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Title:Computational Investigation of Protein-Membrane Systems Involved in Cellular Trafficking
Author(s):Yin, Ying
Doctoral Committee Chair(s):Martin Gruebele
Department / Program:Physics
Degree Granting Institution:University of Illinois at Urbana-Champaign
Subject(s):Biophysics, General
Abstract:Living cells are enclosed by lipid membranes, and the inside of a cell is also subdivided into different functionally distinct membrane-bound compartments. To overcome the barrier the membranes pose for cellular trafficking between the outside and the inside, or between different compartments of the cell, nature has evolved elaborate ways of transporting targets across the membranes, utilizing specially designed protein machines. In this thesis, two protein-membrane systems involved in cellular trafficking are investigated. The first system consists of a family of membrane-sculpting proteins, BAR-domains, which can reshape lipid membranes. BAR domains possess a positively charged concave surface, which bends negatively charged membrane into high-curvature tubes and vesicles. Experiments have suggested that BAR domains bend membrane in teams by arranging themselves in lattice-like scaffolds. We have developed models describing membrane sculpting by BAR domains at four levels of resolutions. Multiscale simulations elucidated how different types of BAR domain lattices determine the membrane curvature generated. Formation of entire membrane tubes by BAR domain lattices over time scales of 200 microseconds was observed in molecular dynamics simulations using a simplified, or "coarse-grained" description. An all-atom simulation of a 2.3-million-atom system covering 0.3 microsecond probed the dynamics of one specific BAR domain lattice in atomic detail. The second system studied in this thesis is a protein called lactose permease (LacY), which transports lactose across the cell membrane. We have identified a crucial salt-bridge that might play role in controlling the access of the sugar to the protein, and probed the molecular and energetic details of lactose translocation across LacY using steered molecular dynamics simulations.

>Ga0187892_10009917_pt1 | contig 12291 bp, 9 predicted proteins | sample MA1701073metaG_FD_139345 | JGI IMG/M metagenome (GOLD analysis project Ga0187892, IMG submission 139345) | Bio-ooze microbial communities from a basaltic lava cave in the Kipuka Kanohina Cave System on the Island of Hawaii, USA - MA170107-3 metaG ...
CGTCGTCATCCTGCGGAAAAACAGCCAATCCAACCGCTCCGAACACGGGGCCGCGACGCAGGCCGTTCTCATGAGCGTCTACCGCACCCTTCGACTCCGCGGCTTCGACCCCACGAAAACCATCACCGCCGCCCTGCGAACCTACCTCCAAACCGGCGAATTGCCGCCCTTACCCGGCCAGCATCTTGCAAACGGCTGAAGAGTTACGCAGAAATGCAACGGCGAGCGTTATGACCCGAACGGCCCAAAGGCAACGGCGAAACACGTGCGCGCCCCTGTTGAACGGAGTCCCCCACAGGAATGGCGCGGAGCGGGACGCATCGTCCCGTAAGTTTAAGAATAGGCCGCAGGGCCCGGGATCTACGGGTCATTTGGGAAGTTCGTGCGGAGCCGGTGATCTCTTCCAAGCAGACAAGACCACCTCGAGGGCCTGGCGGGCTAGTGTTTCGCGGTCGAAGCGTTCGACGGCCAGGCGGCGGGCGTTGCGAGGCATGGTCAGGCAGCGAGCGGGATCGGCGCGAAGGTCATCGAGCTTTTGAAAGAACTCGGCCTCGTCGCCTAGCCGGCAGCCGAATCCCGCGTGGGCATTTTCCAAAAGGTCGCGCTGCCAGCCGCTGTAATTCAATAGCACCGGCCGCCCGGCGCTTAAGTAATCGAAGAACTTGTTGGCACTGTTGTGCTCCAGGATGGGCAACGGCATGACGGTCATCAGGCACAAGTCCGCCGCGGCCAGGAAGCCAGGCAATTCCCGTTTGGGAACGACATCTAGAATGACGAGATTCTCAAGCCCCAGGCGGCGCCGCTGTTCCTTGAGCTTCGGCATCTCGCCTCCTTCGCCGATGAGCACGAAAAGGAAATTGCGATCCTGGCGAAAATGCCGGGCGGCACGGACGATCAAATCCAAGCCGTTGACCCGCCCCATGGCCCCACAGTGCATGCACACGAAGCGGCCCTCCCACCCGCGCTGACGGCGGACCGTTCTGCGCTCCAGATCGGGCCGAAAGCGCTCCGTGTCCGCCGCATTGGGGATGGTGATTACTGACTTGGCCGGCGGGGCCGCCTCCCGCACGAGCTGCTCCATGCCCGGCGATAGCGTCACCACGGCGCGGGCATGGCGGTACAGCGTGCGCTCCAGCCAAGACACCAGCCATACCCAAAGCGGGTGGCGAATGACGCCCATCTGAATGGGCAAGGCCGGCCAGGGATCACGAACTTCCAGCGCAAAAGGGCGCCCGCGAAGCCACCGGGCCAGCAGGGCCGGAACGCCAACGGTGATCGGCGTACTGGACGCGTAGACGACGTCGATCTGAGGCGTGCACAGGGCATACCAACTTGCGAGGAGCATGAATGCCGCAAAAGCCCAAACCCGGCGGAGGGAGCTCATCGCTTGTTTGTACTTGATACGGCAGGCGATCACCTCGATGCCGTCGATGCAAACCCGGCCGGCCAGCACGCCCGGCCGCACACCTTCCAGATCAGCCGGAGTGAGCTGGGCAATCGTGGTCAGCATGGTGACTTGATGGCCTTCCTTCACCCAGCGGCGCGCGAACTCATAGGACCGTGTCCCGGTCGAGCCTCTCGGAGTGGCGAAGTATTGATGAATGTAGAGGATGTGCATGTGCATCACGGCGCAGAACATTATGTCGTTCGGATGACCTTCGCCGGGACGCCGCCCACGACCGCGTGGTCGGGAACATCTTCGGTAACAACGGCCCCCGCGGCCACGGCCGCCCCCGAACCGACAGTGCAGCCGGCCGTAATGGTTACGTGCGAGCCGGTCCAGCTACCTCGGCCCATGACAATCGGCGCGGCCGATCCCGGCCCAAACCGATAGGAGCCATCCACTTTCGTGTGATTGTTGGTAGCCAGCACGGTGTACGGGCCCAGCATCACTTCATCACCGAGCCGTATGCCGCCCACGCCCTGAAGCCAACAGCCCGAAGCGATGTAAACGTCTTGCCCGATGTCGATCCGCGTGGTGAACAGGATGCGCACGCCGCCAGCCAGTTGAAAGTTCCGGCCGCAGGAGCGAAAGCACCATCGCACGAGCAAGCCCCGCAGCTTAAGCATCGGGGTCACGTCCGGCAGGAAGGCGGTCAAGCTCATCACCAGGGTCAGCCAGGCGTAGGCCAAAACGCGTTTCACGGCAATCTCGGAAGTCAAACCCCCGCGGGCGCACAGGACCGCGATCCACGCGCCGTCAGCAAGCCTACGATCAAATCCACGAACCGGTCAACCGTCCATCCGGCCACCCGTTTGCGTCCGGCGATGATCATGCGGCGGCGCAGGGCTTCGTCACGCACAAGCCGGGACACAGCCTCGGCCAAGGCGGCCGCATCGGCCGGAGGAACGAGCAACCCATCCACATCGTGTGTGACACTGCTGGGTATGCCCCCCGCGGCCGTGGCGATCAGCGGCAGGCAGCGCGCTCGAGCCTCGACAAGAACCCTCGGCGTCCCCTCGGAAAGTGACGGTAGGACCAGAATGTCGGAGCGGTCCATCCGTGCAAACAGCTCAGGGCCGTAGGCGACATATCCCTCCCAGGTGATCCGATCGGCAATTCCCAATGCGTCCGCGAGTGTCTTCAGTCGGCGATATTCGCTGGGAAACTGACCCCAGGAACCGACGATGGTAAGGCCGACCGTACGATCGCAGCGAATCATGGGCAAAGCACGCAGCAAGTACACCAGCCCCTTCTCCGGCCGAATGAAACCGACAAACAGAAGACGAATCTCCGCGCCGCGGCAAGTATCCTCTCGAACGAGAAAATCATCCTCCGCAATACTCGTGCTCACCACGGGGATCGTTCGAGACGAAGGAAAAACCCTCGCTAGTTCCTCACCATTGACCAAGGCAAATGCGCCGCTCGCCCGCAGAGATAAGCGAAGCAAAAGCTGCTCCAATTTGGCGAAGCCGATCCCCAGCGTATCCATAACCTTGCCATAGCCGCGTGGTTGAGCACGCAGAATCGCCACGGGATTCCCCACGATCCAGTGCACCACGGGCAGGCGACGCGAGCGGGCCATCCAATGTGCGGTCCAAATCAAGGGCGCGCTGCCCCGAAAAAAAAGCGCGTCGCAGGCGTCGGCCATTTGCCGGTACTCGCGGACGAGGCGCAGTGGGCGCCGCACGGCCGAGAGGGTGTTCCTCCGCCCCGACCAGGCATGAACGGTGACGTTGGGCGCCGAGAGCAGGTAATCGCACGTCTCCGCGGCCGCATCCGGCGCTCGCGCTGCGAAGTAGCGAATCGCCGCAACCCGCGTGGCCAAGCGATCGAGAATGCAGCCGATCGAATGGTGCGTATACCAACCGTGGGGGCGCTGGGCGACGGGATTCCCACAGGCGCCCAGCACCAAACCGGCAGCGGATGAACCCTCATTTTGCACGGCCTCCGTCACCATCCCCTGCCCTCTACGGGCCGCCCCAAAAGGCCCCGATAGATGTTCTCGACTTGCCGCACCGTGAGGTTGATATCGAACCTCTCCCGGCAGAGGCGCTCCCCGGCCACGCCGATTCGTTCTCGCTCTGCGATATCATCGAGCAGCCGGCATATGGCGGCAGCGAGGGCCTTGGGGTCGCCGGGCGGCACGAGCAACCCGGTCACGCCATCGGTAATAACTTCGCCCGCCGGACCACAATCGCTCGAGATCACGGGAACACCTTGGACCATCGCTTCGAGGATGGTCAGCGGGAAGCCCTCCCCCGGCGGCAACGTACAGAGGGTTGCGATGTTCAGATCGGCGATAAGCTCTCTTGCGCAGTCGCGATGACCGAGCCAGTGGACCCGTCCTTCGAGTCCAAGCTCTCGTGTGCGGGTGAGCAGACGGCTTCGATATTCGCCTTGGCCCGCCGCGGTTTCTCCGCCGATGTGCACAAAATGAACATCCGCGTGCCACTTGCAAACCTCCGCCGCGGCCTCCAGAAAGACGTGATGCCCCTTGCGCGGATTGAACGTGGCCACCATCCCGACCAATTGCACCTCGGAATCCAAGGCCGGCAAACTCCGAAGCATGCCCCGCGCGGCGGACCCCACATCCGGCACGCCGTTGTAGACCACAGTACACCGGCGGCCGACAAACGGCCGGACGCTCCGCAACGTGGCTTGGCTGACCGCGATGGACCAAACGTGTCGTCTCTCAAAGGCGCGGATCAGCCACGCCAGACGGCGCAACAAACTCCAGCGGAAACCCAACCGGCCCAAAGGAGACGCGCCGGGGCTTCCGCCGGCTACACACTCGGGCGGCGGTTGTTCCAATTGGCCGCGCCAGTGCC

Issue Date:2009
Description:116 p.
Thesis (Ph.D.)--University of Illinois at Urbana-Champaign, 2009.
Other Identifier(s):(MiAaPQ)AAI3395553
Date Available in IDEALS:2015-09-25
Date Deposited:2009

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